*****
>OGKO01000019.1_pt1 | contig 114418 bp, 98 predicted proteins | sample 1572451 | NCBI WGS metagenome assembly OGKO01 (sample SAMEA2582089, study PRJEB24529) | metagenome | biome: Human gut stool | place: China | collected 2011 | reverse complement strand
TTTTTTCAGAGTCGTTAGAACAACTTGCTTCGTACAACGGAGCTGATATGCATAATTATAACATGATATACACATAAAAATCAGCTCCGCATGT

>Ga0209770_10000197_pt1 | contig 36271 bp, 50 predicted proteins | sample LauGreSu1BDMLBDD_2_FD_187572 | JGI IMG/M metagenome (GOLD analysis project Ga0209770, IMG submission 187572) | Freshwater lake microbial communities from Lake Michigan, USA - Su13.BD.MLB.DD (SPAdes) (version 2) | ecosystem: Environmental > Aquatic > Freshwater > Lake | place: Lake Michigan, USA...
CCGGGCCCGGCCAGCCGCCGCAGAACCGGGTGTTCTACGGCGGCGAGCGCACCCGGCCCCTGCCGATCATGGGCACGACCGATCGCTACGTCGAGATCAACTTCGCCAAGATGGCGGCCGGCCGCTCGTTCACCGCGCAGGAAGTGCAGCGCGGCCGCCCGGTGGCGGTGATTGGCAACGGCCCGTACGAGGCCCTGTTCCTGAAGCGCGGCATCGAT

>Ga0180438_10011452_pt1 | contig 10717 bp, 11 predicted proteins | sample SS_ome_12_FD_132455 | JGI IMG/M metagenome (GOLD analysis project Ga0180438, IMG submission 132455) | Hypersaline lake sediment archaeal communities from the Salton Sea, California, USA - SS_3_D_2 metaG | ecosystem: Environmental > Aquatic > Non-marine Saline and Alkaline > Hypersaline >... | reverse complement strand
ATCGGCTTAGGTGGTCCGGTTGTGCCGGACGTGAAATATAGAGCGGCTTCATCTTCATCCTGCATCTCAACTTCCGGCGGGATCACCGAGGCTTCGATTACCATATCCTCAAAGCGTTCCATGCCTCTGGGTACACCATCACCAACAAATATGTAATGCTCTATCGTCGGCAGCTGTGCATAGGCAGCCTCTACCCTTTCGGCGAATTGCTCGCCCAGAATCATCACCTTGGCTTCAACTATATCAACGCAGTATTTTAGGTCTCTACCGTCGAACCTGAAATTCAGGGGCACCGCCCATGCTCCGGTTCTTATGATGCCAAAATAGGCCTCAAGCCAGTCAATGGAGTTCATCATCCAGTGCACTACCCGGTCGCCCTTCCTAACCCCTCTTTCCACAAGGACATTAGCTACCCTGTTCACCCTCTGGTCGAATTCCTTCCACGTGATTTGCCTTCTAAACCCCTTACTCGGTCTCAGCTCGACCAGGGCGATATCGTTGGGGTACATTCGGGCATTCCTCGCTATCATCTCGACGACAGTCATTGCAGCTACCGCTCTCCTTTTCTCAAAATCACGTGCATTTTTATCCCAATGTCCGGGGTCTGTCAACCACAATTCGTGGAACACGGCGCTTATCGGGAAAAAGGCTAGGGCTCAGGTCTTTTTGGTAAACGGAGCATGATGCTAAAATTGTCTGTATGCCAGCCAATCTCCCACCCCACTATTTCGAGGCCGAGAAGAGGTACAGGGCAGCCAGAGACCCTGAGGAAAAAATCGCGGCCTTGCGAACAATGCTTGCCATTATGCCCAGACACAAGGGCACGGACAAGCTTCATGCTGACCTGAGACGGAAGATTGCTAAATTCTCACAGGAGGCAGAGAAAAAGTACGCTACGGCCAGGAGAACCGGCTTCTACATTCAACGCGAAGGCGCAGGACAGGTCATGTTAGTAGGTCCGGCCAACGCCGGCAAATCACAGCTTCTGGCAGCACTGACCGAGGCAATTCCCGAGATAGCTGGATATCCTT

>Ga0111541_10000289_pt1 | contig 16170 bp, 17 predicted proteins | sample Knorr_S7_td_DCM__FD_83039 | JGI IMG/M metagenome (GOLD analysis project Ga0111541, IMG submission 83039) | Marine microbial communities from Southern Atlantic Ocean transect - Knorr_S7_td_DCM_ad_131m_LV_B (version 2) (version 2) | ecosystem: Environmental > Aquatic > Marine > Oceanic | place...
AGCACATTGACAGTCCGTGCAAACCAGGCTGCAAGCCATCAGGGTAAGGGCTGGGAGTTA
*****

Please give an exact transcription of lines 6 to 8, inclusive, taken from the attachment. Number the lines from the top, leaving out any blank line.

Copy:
ATCGGCTTAGGTGGTCCGGTTGTGCCGGACGTGAAATATAGAGCGGCTTCATCTTCATCCTGCATCTCAACTTCCGGCGGGATCACCGAGGCTTCGATTACCATATCCTCAAAGCGTTCCATGCCTCTGGGTACACCATCACCAACAAATATGTAATGCTCTATCGTCGGCAGCTGTGCATAGGCAGCCTCTACCCTTTCGGCGAATTGCTCGCCCAGAATCATCACCTTGGCTTCAACTATATCAACGCAGTATTTTAGGTCTCTACCGTCGAACCTGAAATTCAGGGGCACCGCCCATGCTCCGGTTCTTATGATGCCAAAATAGGCCTCAAGCCAGTCAATGGAGTTCATCATCCAGTGCACTACCCGGTCGCCCTTCCTAACCCCTCTTTCCACAAGGACATTAGCTACCCTGTTCACCCTCTGGTCGAATTCCTTCCACGTGATTTGCCTTCTAAACCCCTTACTCGGTCTCAGCTCGACCAGGGCGATATCGTTGGGGTACATTCGGGCATTCCTCGCTATCATCTCGACGACAGTCATTGCAGCTACCGCTCTCCTTTTCTCAAAATCACGTGCATTTTTATCCCAATGTCCGGGGTCTGTCAACCACAATTCGTGGAACACGGCGCTTATCGGGAAAAAGGCTAGGGCTCAGGTCTTTTTGGTAAACGGAGCATGATGCTAAAATTGTCTGTATGCCAGCCAATCTCCCACCCCACTATTTCGAGGCCGAGAAGAGGTACAGGGCAGCCAGAGACCCTGAGGAAAAAATCGCGGCCTTGCGAACAATGCTTGCCATTATGCCCAGACACAAGGGCACGGACAAGCTTCATGCTGACCTGAGACGGAAGATTGCTAAATTCTCACAGGAGGCAGAGAAAAAGTACGCTACGGCCAGGAGAACCGGCTTCTACATTCAACGCGAAGGCGCAGGACAGGTCATGTTAGTAGGTCCGGCCAACGCCGGCAAATCACAGCTTCTGGCAGCACTGACCGAGGCAATTCCCGAGATAGCTGGATATCCTT

>Ga0111541_10000289_pt1 | contig 16170 bp, 17 predicted proteins | sample Knorr_S7_td_DCM__FD_83039 | JGI IMG/M metagenome (GOLD analysis project Ga0111541, IMG submission 83039) | Marine microbial communities from Southern Atlantic Ocean transect - Knorr_S7_td_DCM_ad_131m_LV_B (version 2) (version 2) | ecosystem: Environmental > Aquatic > Marine > Oceanic | place...
AGCACATTGACAGTCCGTGCAAACCAGGCTGCAAGCCATCAGGGTAAGGGCTGGGAGTTA